As fans, when we find out (from investigative news stories or satirical films) that Hollywood is superficial, unglamorous, and all about money, we become discouraged. When we realize that the movie-making magic is a mask, we’re disheartened but we can still go about our lives. How do aspiring actors and filmmakers react? They can’t just return to their routines. In an environment where survival-of-the-fittest is the only way to succeed, how long does it take for a person to lose hope? When does the faith disintegrate? These questions are central to the story of “Break a Leg,” (Monika Mitchell), a film about what desperation can do to one’s conscience.
“Break a Leg” follows Max Matteo (John Cassini), an actor who is still waiting for his big break. Regardless of whether or not he’s right for a part, he still wants the opportunity to audition. As the first scene of the film reveals, Max puts his heart into every reading. Before the narrative can contextualize the words he says before a mirror in a bathroom, you start to think that he’s either autistic or has Tourette’s syndrome. Shortly thereafter you discover that Max was just getting into character. The guy has talent. Unfortunately, the stress of striving to land that career-launching role is too much for Max to handle. To exacerbate things, he has an angry streak. When Max is inconvenienced or annoyed by incompetent drivers or strangers, he fantasizes about inflicting damage to their property or their persons. As his ego diminishes and insecurity increases, life imitates imagination, and Max begins eliminating the competition.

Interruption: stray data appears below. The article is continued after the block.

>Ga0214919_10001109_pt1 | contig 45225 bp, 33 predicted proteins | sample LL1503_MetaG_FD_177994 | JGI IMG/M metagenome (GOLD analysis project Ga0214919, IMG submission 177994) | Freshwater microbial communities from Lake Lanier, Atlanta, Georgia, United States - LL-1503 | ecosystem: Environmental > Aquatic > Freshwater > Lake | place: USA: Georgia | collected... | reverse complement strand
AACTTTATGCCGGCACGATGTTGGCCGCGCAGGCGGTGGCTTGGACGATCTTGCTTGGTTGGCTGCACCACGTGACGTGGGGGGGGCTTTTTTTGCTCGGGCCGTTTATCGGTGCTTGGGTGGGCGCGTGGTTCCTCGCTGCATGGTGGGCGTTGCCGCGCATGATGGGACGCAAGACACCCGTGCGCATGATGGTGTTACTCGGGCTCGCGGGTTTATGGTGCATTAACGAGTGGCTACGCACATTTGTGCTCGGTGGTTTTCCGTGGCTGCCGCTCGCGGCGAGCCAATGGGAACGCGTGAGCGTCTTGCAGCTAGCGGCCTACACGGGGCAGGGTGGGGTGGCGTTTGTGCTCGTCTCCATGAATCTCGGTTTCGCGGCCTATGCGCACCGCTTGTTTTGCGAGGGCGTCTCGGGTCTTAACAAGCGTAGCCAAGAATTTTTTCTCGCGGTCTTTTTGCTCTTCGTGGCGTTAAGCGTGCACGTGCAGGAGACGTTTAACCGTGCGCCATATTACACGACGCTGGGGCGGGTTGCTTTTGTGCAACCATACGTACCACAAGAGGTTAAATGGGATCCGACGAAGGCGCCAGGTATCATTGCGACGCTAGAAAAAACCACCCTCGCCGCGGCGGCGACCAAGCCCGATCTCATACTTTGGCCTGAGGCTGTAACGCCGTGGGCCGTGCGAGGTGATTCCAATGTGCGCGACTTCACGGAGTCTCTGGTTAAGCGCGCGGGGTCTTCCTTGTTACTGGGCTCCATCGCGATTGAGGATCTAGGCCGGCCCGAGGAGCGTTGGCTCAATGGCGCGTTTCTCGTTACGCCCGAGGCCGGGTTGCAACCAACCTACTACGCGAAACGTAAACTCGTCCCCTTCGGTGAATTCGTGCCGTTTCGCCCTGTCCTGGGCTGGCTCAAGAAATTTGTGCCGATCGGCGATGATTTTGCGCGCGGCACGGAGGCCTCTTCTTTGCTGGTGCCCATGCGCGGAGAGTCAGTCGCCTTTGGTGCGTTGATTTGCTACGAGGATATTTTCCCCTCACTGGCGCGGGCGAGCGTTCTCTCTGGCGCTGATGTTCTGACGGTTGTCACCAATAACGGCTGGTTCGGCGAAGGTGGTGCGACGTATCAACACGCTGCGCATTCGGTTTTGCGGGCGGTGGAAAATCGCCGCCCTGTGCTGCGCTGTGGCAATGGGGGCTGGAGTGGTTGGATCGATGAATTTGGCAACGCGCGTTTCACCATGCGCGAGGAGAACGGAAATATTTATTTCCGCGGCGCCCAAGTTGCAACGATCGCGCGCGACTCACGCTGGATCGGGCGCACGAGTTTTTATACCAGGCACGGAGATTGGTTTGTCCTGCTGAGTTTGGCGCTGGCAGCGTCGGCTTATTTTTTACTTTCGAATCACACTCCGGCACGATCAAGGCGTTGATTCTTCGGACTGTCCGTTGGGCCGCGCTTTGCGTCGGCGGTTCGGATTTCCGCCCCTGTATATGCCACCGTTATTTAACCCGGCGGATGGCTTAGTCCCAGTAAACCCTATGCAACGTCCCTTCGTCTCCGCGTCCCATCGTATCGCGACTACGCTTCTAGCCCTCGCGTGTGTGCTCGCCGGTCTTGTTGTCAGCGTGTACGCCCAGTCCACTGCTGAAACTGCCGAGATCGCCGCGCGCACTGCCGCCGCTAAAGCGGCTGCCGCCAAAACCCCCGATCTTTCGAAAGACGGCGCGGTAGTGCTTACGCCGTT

“Break a Leg” places you in a peculiar moral position because there’s a part of you that wouldn’t be upset if Max gets away with murder. He’s a Byronic hero. He’s not completely good, but because you’ve spent time getting to know his intentions, his strengths and his weaknesses, you’d like to see him “free” for as long as possible. Furthermore, most actors in his situation would quickly dump the old agent for a new one, but Max refuses to abandon his agent Ira Goldstein (Barry Primus). Although Max is not the purest apple in the barrel, he’s not rotten either.
But then you get acquainted with the detectives trying to solve the murder of Max’s first victim, EJ Englewood (Danny Nucci). Detective Sanchez (Rene Rivera) and Detective Coyle (J.J. Johnston) are incredibly funny and they remind you that it’s not okay to cause the death of an actor who got a part that should’ve gone to you. Max may have experienced a turn in his acting career, but the negative consequences (difficulty sleeping) of his actions far outweigh the positive ones. EJ is more famous in death than in life. Michael Lange (Eric Roberts) survived Max’s attack and has turned a new leaf. The irony.